The concept of guaranteed basic income for all was originally formulated by neoliberal economists as a way of the state subsidising low paid jobs and eliminating the need for unemployment benefit; but it has since been embraced by more reformist academics as a potential liberating innovation, such as Guy Standing of precariot fame (Standing 2011, 171-173).
André Gorz has provided the most detailed study on how this basic income for all would work in society, and he is unique among critical theorists in that he sets out a relatively clear course of practical action to tackle unemployment. He sets out medium term strategic aims, which are essentially reformist in nature, but have the potential to lead to a socialist revolution in society (Gorz 2005, 8). For instance, his plan for guaranteed income includes freeing peoples’ minds from the assumptions about work that the dominant discourse in society perpetuates, enabling people to realise that work is a social construct and its nature can be changed through collective action (Gorz 2005, 3 & 78).
On a practical level a guaranteed basic income for all would free people from the fear of under-employment, and a dramatic decrease in working hours would create space for the unemployed (Gorz 2005, 72-73). Simply put, society would produce much more doctors, lecturers, waiters and road sweepers but they would all be working less hours and all for the same money. People could still embrace the natural urge to test themselves and to aim to achieve the best that they can achieve, but this would no longer be at the expense of others; and the rewards would be personal satisfaction or public esteem, rather than pure monetary gain. The surplus labour time created by modern industry would be distributed to all the people, rather than being eaten up by the demands of Capital.
This would lead to freedom from work rather than freedom within the traditional work paradigm favoured by traditional socialist politics. In fact this process of increasing the leisure hours of citizens to compensate for the efficiencies of late capitalism and to provide time for greater self-realization is far closer to the aims of Marxism. As Terry Eagleton has pointed out it is this embrace of individual freedom and the radical potential of leisure time that is behind the Communist Manifesto’s aim of, “…the free development of each becoming the condition of the free development of all” (Eagleton 1999, 160).
The practical difficulties behind guaranteed basic income are obviously formidable. For instance, it would have to be implemented on an international scale, or at least on a European level, as one country adopting this alone would face crippling isolation and bankruptcy. This might be avoided if they were independent in the areas of pharmaceuticals, energy and food; but unfortunately it is probably only the United States that meets these criteria. It would also require the “common sense” hegemony currently dominant in society to be harnessed and transformed to represent progressive counter hegemonic views.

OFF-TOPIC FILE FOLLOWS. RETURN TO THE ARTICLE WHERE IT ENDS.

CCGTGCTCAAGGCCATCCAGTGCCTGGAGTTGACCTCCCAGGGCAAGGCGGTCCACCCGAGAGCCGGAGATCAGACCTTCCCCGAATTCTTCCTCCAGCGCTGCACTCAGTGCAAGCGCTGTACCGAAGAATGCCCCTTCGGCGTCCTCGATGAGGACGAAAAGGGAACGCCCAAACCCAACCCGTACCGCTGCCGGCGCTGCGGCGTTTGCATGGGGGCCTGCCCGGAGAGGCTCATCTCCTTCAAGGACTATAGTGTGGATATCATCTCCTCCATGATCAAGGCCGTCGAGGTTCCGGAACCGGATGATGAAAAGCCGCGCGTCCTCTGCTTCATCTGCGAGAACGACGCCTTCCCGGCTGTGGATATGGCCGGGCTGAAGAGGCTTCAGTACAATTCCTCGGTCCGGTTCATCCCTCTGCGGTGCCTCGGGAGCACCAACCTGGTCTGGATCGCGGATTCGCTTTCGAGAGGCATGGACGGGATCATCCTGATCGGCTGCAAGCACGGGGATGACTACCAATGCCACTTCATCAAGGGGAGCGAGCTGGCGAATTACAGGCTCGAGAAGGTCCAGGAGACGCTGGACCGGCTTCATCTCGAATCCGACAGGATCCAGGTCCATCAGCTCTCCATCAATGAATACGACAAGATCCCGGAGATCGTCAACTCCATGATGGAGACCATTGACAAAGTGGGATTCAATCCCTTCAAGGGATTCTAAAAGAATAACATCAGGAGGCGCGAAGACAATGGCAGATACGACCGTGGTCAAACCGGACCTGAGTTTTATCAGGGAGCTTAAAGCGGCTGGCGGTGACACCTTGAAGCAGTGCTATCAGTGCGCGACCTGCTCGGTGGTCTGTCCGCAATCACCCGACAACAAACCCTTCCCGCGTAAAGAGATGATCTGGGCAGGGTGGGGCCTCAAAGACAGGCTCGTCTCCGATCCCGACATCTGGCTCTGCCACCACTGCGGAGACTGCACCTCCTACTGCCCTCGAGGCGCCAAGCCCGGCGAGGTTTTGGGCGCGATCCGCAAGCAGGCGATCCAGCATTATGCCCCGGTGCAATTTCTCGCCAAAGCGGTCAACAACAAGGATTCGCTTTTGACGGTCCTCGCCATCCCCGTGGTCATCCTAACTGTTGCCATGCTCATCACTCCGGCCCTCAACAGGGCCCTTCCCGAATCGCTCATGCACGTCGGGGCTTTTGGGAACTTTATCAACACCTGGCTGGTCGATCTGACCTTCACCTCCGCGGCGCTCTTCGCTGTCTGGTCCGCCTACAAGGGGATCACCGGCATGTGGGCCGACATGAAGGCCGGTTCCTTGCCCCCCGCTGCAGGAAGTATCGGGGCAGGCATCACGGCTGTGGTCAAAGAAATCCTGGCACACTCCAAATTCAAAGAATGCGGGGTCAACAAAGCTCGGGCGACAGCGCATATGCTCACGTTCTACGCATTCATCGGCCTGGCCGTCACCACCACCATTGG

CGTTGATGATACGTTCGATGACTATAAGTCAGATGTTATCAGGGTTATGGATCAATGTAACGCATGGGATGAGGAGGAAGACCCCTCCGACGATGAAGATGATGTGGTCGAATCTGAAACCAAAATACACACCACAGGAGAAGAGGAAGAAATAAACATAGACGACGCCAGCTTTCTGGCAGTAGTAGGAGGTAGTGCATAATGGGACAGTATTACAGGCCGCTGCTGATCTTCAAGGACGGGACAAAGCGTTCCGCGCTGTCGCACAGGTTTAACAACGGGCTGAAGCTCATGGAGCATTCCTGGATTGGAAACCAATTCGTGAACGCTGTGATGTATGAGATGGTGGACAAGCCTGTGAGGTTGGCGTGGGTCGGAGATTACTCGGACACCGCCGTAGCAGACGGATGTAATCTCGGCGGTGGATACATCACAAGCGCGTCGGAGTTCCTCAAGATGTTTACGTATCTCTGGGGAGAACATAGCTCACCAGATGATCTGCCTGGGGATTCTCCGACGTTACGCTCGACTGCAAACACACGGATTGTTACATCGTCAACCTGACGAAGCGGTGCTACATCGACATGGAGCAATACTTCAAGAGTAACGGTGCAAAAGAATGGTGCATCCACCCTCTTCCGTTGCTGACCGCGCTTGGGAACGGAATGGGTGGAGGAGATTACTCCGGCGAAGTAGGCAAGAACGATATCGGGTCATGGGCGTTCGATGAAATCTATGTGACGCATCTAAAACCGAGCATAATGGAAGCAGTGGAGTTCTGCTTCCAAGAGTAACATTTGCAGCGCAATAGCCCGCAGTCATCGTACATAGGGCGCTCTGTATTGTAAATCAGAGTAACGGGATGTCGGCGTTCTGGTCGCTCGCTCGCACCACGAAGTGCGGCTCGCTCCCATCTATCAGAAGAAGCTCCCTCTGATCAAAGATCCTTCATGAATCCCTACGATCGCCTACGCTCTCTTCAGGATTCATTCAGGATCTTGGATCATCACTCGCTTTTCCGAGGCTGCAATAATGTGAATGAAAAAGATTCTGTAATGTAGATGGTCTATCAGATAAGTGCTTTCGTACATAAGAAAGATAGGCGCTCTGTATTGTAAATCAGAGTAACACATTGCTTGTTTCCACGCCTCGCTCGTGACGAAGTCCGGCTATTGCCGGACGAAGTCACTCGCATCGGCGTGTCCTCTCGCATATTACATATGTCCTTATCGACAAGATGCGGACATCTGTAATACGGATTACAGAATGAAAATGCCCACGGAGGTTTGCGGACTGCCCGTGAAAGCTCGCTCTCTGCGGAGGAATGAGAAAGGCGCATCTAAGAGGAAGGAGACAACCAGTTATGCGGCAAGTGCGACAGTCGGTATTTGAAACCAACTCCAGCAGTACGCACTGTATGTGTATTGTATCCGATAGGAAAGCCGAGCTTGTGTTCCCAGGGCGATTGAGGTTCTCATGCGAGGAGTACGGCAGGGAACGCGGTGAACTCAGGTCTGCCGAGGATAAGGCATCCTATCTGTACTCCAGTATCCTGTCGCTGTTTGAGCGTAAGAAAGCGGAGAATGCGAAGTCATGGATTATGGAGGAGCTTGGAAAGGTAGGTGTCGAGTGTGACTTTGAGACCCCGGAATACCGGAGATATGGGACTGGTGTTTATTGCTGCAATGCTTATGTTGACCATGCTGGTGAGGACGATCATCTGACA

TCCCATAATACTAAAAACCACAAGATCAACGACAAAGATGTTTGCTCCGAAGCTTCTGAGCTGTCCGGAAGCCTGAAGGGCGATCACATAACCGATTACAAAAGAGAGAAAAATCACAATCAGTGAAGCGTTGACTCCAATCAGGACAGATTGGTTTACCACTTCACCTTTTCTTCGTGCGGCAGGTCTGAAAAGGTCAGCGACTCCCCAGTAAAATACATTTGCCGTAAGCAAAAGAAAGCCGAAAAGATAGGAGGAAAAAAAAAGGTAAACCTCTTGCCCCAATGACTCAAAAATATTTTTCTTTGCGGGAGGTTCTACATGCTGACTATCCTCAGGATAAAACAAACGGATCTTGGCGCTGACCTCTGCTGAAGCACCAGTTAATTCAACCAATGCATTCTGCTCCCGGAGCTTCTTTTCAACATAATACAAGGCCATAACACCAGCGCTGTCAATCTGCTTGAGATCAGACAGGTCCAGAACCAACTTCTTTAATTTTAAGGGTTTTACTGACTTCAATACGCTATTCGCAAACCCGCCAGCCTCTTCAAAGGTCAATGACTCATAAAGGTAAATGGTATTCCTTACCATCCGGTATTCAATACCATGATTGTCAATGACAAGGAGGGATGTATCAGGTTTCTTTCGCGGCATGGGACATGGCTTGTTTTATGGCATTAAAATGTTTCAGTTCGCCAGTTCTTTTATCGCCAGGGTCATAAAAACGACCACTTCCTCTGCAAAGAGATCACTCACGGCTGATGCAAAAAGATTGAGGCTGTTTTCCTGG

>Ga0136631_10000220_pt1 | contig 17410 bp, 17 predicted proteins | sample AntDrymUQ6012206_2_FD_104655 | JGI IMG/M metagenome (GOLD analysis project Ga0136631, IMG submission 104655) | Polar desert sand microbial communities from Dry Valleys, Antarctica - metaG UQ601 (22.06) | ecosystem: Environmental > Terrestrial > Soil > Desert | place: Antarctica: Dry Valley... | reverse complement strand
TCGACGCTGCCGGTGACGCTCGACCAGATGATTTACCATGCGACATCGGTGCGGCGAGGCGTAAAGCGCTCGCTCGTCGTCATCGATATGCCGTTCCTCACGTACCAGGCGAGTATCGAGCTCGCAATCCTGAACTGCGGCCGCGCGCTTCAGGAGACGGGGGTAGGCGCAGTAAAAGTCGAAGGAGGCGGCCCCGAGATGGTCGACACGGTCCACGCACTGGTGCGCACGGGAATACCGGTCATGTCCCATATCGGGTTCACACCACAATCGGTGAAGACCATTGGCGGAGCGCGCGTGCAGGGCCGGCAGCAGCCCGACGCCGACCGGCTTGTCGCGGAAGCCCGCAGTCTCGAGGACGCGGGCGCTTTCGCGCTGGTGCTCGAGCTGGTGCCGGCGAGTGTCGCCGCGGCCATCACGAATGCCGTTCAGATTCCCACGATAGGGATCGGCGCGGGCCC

But given the scale of youth unemployment in the Global North, it is not unrealistic to assume that a young and politicised group in society would be open to these kinds of radical solutions to their problems. There may be some debate about whether Guy Standing is correct in claiming that the young under employed and unemployed constitute a distinct new class. But this is irrelevant, as they are definitely a distinct subject of emancipation, with a reformist potential equivalent to the students of 1968. Alain Badiou has pointed out how younger citizens are more likely to embrace the ideology and risk behind a “logical revolt” against accepted norms (Badiou 2012, 14). The Arab Spring, the Occupy movement, Syriza and Podemos have shown the reformist potential of subjugated youth.
But the failure of at least some these movements has also shown the downside to modern youth protest. Their atomised individualism, asymmetrical authority structures and ideological incoherence mean that it is difficult for them to push through their agenda against traditional political structures and they are also open to being co-opted by the interests of traditionally organised political parties/trade unions. Badiou has encouraged asylum seekers and immigrants to be considered as a serious subject of emancipation for the Left; that their alienation from society makes them open to radical political mobilisation (Badiou 2012, 21). In a similar fashion, and despite their ambiguous politics, the young unemployed should be viewed as a potential worksite for emancipation. Given that their experience of discrimination through policy and public discourse could open them up to greater levels of politicisation and resistance.
Badiou, A. 2012. Philosophy for Militants. London: Verso.
Eagleton, T. 1999. Self-realization, ethics and socialism. New Left Review, I/237(Sept – Oct), pp.150-161.
Gorz, A. 2005. Reclaiming Work: Beyond the wage based society. 2nd ed. Cambridge: Polity Press.
Standing, G. 2011. The Precariot: The New Dangerous Class. London: Bloomsbury Academic.